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‘Bombay Dreams’ recalls all the very worst of Andrew Lloyd Webber

There is very little suspense in the new musical “Bombay Dreams” now at the Broadway Theatre

In fact, you know you’re in trouble within the first 16 bars of the score—deep trouble as a kind of resignation sets in with the realization that for all the glitz, there’s no real energy driving what’s happening onstage. Despite splendid sets and costumes, enthusiastic (and in a few cases quite good) performances by the huge cast, “Bombay Dreams” is derivative, an echo of the gimmickry and manipulative emotions of Andrew Lloyd Webber, this show’s producer, at his worst. Instead of the junk heap set of “Cats,” we have the junk-infested slums of the poorest of the poor. Instead of a visual trick that simulates a helicopter, we have a monumental fountain. Everything is suffused with low-rent bathos, simplistic wannabe pop tunes, and an awful book by Meera Syal, not helped at all by the usually adroit Thomas Meehan.

The cartoonish plot follows the exploits of Akaash, an “untouchable” from the slums as he tries to break into the Bollywood film industry. Only by becoming a rich movie star can he buy the land on which his family and friends live. And, wouldn’t you know, this almost happens. He meets a documentary filmmaker slumming to do research and gets a part on a TV show that he turns into an opportunity to be a movie star. And before you can say “Mickey and Judy,” Akaash becomes India’s biggest star. But we all know that even stars have their trials, and Akaash brings on his own by turning his back on the people who made him—particularly the eunuch Sweetie and his grandmother—at his big opening. He falls in love with a documentary filmmaker, Priya, but she’s engaged, so he turns his attentions to his co-star, also secretly from the slums, named Rani, who tells him they must both deny their homes and upbringing to remain stars.

This is the show’s tension, especially when a plan emerges to tear down the slums where Akaash and Rani grew up. The baddie is Priya’s fiancé, who betrays the slum dwellers with his plan to destroy their homes so he can build and become richer.

I’ve read the materials that tell me this story mirrors the Bollywood movies, but, really, who cares? A bad show is a bad show, no matter what the source material.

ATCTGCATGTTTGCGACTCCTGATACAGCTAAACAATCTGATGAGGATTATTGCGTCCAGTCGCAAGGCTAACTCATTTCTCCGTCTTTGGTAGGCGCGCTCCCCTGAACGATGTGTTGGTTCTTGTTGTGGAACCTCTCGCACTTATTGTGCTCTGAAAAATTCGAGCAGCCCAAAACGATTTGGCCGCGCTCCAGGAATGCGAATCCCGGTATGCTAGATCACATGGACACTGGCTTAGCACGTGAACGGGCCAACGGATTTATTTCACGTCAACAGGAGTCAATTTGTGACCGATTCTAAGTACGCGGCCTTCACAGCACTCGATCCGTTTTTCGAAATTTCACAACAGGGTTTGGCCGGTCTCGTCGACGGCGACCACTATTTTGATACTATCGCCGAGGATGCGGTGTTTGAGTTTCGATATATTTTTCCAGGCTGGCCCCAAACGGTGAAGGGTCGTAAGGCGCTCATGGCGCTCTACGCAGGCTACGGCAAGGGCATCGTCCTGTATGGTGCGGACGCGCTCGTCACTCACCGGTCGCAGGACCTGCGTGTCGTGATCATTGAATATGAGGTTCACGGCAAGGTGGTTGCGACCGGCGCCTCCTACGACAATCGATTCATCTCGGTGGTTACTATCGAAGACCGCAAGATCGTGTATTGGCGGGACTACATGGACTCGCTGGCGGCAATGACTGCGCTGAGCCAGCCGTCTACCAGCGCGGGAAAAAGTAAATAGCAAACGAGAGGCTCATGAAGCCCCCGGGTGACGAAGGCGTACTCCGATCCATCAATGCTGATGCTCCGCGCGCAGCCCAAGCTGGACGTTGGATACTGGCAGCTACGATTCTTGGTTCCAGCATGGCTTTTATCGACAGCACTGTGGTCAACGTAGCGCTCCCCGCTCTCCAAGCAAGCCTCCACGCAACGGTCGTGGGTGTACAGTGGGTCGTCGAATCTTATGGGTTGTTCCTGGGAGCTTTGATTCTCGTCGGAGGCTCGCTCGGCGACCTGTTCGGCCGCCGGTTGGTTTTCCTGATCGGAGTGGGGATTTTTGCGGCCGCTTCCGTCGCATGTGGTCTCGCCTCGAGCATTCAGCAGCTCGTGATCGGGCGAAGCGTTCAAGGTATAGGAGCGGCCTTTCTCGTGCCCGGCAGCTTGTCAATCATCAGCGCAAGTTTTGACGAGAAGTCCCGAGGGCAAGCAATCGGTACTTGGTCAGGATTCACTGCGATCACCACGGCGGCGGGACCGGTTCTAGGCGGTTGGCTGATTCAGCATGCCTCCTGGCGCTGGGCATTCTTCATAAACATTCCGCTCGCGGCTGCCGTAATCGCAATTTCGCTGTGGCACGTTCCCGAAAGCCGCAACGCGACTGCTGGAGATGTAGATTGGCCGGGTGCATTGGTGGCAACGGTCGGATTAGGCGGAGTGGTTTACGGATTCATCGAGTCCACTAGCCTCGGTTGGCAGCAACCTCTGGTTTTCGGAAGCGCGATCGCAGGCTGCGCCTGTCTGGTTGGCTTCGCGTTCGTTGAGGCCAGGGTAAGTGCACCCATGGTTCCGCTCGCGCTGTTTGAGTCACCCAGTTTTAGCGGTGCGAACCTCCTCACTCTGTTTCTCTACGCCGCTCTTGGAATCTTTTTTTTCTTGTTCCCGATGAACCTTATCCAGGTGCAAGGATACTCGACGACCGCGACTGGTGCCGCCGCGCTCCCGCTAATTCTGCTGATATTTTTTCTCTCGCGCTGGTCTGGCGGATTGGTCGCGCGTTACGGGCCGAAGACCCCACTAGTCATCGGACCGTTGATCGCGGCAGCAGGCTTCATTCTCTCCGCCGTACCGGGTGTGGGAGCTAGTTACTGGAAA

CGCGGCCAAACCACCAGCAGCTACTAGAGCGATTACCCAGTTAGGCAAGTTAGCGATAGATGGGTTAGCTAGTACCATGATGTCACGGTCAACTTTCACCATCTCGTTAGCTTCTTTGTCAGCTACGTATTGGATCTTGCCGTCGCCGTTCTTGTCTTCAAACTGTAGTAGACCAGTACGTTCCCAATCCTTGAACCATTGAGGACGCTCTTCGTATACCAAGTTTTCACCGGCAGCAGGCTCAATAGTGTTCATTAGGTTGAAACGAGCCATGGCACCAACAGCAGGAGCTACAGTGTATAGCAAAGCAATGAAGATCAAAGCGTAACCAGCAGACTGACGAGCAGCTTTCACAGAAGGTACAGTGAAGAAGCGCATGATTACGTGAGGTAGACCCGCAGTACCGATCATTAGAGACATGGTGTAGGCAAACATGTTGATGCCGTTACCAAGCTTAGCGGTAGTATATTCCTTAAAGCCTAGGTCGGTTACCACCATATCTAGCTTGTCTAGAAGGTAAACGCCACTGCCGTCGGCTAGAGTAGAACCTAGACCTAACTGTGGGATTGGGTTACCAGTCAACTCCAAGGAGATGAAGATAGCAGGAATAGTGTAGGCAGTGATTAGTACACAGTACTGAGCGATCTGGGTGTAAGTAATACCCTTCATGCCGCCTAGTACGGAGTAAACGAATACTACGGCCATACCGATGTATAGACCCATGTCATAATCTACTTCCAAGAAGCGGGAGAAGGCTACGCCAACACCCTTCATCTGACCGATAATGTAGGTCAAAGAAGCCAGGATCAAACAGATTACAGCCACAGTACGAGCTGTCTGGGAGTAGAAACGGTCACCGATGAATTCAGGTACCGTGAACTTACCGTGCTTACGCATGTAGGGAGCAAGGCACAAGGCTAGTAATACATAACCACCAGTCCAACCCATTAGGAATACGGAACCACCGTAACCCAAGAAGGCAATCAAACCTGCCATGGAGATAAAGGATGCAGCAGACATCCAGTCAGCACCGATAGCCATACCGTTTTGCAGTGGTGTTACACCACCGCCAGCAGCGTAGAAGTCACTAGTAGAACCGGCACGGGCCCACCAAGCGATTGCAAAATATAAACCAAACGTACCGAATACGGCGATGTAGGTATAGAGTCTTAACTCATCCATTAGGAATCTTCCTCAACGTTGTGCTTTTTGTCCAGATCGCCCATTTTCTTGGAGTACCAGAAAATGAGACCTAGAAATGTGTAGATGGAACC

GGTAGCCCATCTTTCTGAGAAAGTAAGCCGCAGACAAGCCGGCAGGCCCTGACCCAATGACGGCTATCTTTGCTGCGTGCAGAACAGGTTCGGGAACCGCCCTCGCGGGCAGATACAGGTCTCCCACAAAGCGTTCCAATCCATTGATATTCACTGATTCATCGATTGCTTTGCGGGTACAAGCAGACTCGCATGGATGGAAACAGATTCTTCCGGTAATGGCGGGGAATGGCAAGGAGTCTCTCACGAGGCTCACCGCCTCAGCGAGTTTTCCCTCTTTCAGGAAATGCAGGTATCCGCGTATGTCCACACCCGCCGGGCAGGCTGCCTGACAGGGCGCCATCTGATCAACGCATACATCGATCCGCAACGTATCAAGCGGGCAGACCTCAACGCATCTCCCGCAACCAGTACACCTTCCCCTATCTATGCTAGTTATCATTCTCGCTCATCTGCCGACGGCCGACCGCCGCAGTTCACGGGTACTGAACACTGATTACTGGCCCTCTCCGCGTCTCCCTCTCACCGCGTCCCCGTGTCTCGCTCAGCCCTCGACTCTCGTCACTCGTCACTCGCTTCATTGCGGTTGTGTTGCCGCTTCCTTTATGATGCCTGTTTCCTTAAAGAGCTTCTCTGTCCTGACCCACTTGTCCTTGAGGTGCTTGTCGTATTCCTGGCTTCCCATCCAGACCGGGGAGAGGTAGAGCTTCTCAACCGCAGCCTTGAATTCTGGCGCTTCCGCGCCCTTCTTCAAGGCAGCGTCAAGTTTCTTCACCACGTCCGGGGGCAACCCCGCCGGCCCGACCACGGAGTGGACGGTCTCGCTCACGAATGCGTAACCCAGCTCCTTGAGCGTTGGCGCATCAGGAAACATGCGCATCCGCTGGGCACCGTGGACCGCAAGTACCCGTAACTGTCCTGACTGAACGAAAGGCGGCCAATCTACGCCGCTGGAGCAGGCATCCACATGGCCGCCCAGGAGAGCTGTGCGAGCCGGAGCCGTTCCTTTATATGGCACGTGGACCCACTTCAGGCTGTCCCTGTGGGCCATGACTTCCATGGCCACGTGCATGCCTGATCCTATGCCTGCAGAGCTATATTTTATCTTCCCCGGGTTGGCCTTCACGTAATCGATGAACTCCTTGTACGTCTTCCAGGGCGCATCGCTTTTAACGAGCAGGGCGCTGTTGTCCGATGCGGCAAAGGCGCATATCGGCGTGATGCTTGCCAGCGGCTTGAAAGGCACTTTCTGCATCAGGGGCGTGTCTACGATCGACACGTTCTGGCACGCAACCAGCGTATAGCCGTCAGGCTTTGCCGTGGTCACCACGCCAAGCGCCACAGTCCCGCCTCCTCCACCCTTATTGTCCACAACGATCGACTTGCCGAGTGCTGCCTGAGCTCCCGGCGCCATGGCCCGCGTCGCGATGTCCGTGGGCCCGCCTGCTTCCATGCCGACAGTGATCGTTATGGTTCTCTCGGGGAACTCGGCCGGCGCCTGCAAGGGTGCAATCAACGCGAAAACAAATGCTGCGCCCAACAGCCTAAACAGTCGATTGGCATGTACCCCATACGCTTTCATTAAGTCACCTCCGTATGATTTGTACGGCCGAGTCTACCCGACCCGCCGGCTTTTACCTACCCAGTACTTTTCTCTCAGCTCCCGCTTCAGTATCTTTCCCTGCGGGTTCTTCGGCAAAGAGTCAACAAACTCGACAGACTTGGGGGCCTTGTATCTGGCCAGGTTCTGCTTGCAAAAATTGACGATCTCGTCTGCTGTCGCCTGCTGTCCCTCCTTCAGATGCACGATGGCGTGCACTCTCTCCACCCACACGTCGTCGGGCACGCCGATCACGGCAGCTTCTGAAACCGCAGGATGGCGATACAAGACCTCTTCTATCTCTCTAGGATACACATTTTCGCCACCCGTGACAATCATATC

The flat and often tuneless score by A.R. Rahman uses every cliché of the Lloyd Webber formula. There’s the cheesy love song “Love’s Never Easy,” the repetitive production number “Shakalaka Baby,” and the would-be tearjerker “The Journey Home.” None of these songs ever achieves anything like a real emotion and you won’t be humming the score on the way out of the theater. The lyrics by Don Black consist of one groaner after another. My personal favorite was “no watching porno on the Web/when you become a big celeb.” You get the idea.

The sets and costumes, both by Mark Thompson, are wonderful. The trick of getting the fountain to work is pretty impressive, if silly. And the costumes are colorful and move well, but design is not enough reason to see this show.

The choreography by Anthony Van Laast and Farah Khan is uninspired, or rather, looks like it’s been inspired by a Janet Jackson video, which means it’s aggressively athletic but emotionally dead.

But the cast works hard; the show has at least that much going for it. Best of all are Anisha Nagarajana as Priya, Ayesha Dharker as Rani, and Sriram Ganesan as Sweetie. Also good are Madhur Jaffrey as Shanti—the only person who seems truly real—in her role as the family matriarch. Manu Naryan tries hard as Akaash, but he is seldom believable in any of his moments, though he pushes himself relentlessly throughout.

This show isn’t anything more than a tired retread of the big machine musicals of the 1990s, and it’s astonishing to see that it’s more dated than “Wonderful Town,” nearly 50 years its senior. But for all its efforts to take us “somewhere we’ve never been before,” we end up in an all-too-familiar place, as there is a lot more bomb than Bombay about this show.

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Updated 5:17 pm, July 20, 2018
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